A New Poll Explains Why Republicans Keep Pushing Unpopular Abortion Restrictions

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Since the Dobbs ruling came down last year, it’s been taken as an article of faith that the success of Republicans’ half-century quest to overturn abortion rights would prove to be a political miscalculation. Polls showed more than 60% of Americans consistently thought abortion should be legal in all or most cases. Exit polls in last year’s elections indicated 60% of voters thought the same. Plenty of pundits—including, admittedly, The D.C. Brief—saw abortion rights as a deciding factor that saved Democrats from decimation at the polls in 2022 and could do so again in 2024. As the Republicans prepared for a 2024 nominating contest, there were plenty of reasons to think the contenders were chasing a doomed strategy in pushing for more limits on abortion counter to public opinion. 

Well, maybe not. At least not if they want to make it onto the November ballot in the first place. 

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In the first New York Times/ Siena College poll of the likely Republican primary electorate next year, it appears the perceived softening on abortion rights has not spread as far as previously thought, with 56% of respondents believing abortion should mostly or always be illegal. It’s the clearest sign yet that candidates talking about a new national ban aren’t chasing a narrow, fervent segment of their party, but a clear majority.

Ever since Dobbs triggered new abortion bans and limits around the country and talk of even more restrictions, more than a few Republicans have said their party was effectively alienating women at the polls, especially those in the suburbs with college degrees. But looking through the detailed cross sections of the data, it’s not entirely irrational for these GOP leaders to be chasing this agenda—at least insofar as they’re looking to win primary voters. (General election voters, to be clear, have shown far less interest in abortion restrictions and, to this point, are not especially friendly to an agenda that started with abortion and could creep into other aspects of reproductive health like contraception.)

Within the Republican universe, there are no statistical differences among urban, suburban, and rural voters on abortion. Men and women answer almost identically. While Republicans with a college education are more likely to support abortion rights than those without one, the difference is not significant enough to give those favoring abortion access a plurality let alone a majority. In fact, nowhere in those critical slivers of the electorate registers a winning majority in support of those rights. In other words, at least at this point, the Republican primary universe is not primed to reward those same women who in 2022 told reporters that abortion had soured them on the GOP. Right now, the party’s membership is ready to weigh in on a nominee—and they want someone who promises to fight against restoring abortion rights.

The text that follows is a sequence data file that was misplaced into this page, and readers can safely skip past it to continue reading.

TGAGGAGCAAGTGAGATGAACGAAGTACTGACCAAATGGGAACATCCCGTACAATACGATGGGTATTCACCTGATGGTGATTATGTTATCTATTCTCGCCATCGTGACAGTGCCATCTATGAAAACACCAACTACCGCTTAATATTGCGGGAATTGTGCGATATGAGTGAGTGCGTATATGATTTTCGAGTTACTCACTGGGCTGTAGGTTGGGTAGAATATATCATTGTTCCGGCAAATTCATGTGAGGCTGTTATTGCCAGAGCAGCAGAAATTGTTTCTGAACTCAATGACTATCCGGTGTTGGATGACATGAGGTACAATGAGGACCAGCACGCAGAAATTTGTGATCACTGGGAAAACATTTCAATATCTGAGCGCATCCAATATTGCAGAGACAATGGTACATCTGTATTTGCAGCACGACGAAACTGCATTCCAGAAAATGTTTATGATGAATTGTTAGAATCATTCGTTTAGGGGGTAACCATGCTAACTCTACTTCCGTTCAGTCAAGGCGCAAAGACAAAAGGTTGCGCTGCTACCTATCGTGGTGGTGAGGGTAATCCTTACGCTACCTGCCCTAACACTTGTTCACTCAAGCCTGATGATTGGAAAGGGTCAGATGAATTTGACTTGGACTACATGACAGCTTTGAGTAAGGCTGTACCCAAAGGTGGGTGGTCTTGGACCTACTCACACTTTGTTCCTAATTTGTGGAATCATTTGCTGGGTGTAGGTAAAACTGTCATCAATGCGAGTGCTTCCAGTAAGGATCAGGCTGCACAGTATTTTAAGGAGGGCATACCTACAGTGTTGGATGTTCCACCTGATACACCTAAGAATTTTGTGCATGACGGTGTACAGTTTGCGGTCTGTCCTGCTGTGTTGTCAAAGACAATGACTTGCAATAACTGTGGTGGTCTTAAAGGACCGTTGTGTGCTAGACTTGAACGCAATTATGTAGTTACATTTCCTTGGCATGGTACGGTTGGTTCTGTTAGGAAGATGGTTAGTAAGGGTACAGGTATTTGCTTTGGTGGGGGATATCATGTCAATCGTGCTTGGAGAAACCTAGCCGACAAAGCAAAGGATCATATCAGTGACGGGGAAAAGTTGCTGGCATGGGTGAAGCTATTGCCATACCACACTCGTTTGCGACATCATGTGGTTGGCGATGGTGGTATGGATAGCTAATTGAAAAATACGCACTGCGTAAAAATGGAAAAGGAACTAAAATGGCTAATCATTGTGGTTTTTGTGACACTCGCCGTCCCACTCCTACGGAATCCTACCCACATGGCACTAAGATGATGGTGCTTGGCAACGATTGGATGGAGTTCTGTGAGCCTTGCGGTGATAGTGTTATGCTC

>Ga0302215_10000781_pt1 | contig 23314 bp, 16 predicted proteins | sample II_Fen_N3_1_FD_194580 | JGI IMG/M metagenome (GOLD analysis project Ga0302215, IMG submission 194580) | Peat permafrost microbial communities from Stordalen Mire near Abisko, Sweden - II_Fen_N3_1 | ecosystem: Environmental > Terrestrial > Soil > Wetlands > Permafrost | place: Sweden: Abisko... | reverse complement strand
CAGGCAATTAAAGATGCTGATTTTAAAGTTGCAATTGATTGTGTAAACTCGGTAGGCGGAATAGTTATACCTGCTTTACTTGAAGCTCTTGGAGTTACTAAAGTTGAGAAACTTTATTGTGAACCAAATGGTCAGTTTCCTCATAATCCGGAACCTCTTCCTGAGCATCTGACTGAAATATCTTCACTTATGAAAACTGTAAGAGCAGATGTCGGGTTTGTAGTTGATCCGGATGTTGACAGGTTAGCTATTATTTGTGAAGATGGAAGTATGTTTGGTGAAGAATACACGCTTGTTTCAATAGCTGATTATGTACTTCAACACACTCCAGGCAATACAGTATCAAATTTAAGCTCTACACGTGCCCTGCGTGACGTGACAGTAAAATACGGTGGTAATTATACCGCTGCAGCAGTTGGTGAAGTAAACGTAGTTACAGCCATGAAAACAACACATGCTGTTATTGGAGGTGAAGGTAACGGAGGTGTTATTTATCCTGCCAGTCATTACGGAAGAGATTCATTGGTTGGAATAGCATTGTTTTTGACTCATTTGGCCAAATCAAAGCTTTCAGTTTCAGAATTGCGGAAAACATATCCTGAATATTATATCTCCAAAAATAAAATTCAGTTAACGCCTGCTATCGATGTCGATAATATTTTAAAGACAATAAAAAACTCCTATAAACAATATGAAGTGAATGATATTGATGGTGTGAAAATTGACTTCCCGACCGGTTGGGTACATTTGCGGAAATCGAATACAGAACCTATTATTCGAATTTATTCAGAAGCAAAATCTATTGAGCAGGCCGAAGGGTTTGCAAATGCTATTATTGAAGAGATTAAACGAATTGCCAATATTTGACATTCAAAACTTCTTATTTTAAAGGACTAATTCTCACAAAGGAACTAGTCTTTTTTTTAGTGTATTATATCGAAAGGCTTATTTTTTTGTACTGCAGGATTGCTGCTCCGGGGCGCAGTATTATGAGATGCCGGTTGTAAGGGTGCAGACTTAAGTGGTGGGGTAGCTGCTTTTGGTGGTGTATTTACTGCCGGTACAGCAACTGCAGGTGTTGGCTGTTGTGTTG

To be sure, the Times polling shows a handful of subsets among the GOP electorate where opposition to abortion isn’t the majority position, including Black voters, those who are not white evangelicals, those who don’t affiliate with a faith group, Biden voters from 2020, those who say they get their news from mainstream sources, and Republicans who say they want someone other than Trump or DeSantis at the top of the ticket. At the same time, it’s essentially a tie on the question among Republicans in the Northeast.

All of which is to say this: the Republican Party certainly is the party for those who were happy about the end of Roe. But the GOP is by no means monolithic. Trump’s fuzzy position on future abortion restrictions reflects that sentiment. The former President is owning the horse race right now with 54% support, and only DeSantis, the Florida Governor, is hitting double digits with 17%. As the Times’ polling maestro Nate Cohn notes, no candidate who enjoys a 20-point leg up at this point over the last half century has gone on to lose the nomination.

But the current polls—working largely on a function of name ID and media exposure at this point—might mask some uncertainty. Cohn is right about the historical advantages of such a lead six months before voters start to have a say. Left unsaid is this: none has faced such legal peril so far outside of his or her control. No one this cycle has set foot on a debate stage, and there’s a decent shot that Trump will skip the first debate on Aug. 23 just to prove his pluck. That’s why it’s far too soon to write off any of the rivals, especially with Trump’s known legal woes, and at least two other jurisdictions on standby with potential criminal indictments at any time. It’s without a question Trump’s party, but not necessarily his monopoly. 

The question remains, however: what does the Republican Party want from its presidential nominee on abortion in a post-Dobbs world? An aggressive pusher of new restrictions may appear strong among the hard-right GOP, but wobbly at best with the broader electorate that still supports abortion rights.

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Write to Philip Elliott at philip.elliott@time.com